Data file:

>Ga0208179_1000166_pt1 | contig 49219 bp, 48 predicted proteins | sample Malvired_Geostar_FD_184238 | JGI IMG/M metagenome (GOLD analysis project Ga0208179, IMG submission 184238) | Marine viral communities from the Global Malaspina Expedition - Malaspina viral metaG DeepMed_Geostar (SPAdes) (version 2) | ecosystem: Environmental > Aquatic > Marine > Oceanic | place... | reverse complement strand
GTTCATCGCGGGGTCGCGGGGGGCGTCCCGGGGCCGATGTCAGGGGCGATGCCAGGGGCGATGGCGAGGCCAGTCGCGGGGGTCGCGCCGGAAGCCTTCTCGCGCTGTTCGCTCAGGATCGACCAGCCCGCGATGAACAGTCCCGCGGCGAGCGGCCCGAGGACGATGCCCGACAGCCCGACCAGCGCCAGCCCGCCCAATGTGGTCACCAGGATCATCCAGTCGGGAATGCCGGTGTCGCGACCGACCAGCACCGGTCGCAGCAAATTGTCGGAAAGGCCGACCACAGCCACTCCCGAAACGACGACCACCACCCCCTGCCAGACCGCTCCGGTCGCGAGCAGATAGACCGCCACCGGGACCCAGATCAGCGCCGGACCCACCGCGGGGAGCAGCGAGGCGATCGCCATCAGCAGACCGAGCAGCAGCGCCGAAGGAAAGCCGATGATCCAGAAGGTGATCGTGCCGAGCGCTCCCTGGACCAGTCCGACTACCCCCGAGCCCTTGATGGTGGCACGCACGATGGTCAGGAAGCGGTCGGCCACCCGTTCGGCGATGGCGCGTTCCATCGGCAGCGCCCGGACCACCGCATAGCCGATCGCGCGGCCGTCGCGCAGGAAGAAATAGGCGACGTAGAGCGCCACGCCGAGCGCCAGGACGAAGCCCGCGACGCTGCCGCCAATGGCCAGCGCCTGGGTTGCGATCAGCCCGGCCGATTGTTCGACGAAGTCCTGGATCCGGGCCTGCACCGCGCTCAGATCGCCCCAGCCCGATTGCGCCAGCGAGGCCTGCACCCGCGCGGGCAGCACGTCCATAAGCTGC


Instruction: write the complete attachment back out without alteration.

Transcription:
>Ga0208179_1000166_pt1 | contig 49219 bp, 48 predicted proteins | sample Malvired_Geostar_FD_184238 | JGI IMG/M metagenome (GOLD analysis project Ga0208179, IMG submission 184238) | Marine viral communities from the Global Malaspina Expedition - Malaspina viral metaG DeepMed_Geostar (SPAdes) (version 2) | ecosystem: Environmental > Aquatic > Marine > Oceanic | place... | reverse complement strand
GTTCATCGCGGGGTCGCGGGGGGCGTCCCGGGGCCGATGTCAGGGGCGATGCCAGGGGCGATGGCGAGGCCAGTCGCGGGGGTCGCGCCGGAAGCCTTCTCGCGCTGTTCGCTCAGGATCGACCAGCCCGCGATGAACAGTCCCGCGGCGAGCGGCCCGAGGACGATGCCCGACAGCCCGACCAGCGCCAGCCCGCCCAATGTGGTCACCAGGATCATCCAGTCGGGAATGCCGGTGTCGCGACCGACCAGCACCGGTCGCAGCAAATTGTCGGAAAGGCCGACCACAGCCACTCCCGAAACGACGACCACCACCCCCTGCCAGACCGCTCCGGTCGCGAGCAGATAGACCGCCACCGGGACCCAGATCAGCGCCGGACCCACCGCGGGGAGCAGCGAGGCGATCGCCATCAGCAGACCGAGCAGCAGCGCCGAAGGAAAGCCGATGATCCAGAAGGTGATCGTGCCGAGCGCTCCCTGGACCAGTCCGACTACCCCCGAGCCCTTGATGGTGGCACGCACGATGGTCAGGAAGCGGTCGGCCACCCGTTCGGCGATGGCGCGTTCCATCGGCAGCGCCCGGACCACCGCATAGCCGATCGCGCGGCCGTCGCGCAGGAAGAAATAGGCGACGTAGAGCGCCACGCCGAGCGCCAGGACGAAGCCCGCGACGCTGCCGCCAATGGCCAGCGCCTGGGTTGCGATCAGCCCGGCCGATTGTTCGACGAAGTCCTGGATCCGGGCCTGCACCGCGCTCAGATCGCCCCAGCCCGATTGCGCCAGCGAGGCCTGCACCCGCGCGGGCAGCACGTCCATAAGCTGC